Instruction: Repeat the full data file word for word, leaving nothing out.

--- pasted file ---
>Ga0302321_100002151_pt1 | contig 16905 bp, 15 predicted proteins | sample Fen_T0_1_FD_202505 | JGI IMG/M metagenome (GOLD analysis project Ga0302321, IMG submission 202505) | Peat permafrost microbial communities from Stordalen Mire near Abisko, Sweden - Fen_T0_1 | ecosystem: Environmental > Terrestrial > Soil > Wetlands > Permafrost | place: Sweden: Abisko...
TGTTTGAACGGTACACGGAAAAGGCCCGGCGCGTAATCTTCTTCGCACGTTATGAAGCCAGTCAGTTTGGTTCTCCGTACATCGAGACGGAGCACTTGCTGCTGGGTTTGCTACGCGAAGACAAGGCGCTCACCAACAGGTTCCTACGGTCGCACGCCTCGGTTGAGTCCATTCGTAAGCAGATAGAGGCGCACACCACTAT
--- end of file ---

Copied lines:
>Ga0302321_100002151_pt1 | contig 16905 bp, 15 predicted proteins | sample Fen_T0_1_FD_202505 | JGI IMG/M metagenome (GOLD analysis project Ga0302321, IMG submission 202505) | Peat permafrost microbial communities from Stordalen Mire near Abisko, Sweden - Fen_T0_1 | ecosystem: Environmental > Terrestrial > Soil > Wetlands > Permafrost | place: Sweden: Abisko...
TGTTTGAACGGTACACGGAAAAGGCCCGGCGCGTAATCTTCTTCGCACGTTATGAAGCCAGTCAGTTTGGTTCTCCGTACATCGAGACGGAGCACTTGCTGCTGGGTTTGCTACGCGAAGACAAGGCGCTCACCAACAGGTTCCTACGGTCGCACGCCTCGGTTGAGTCCATTCGTAAGCAGATAGAGGCGCACACCACTAT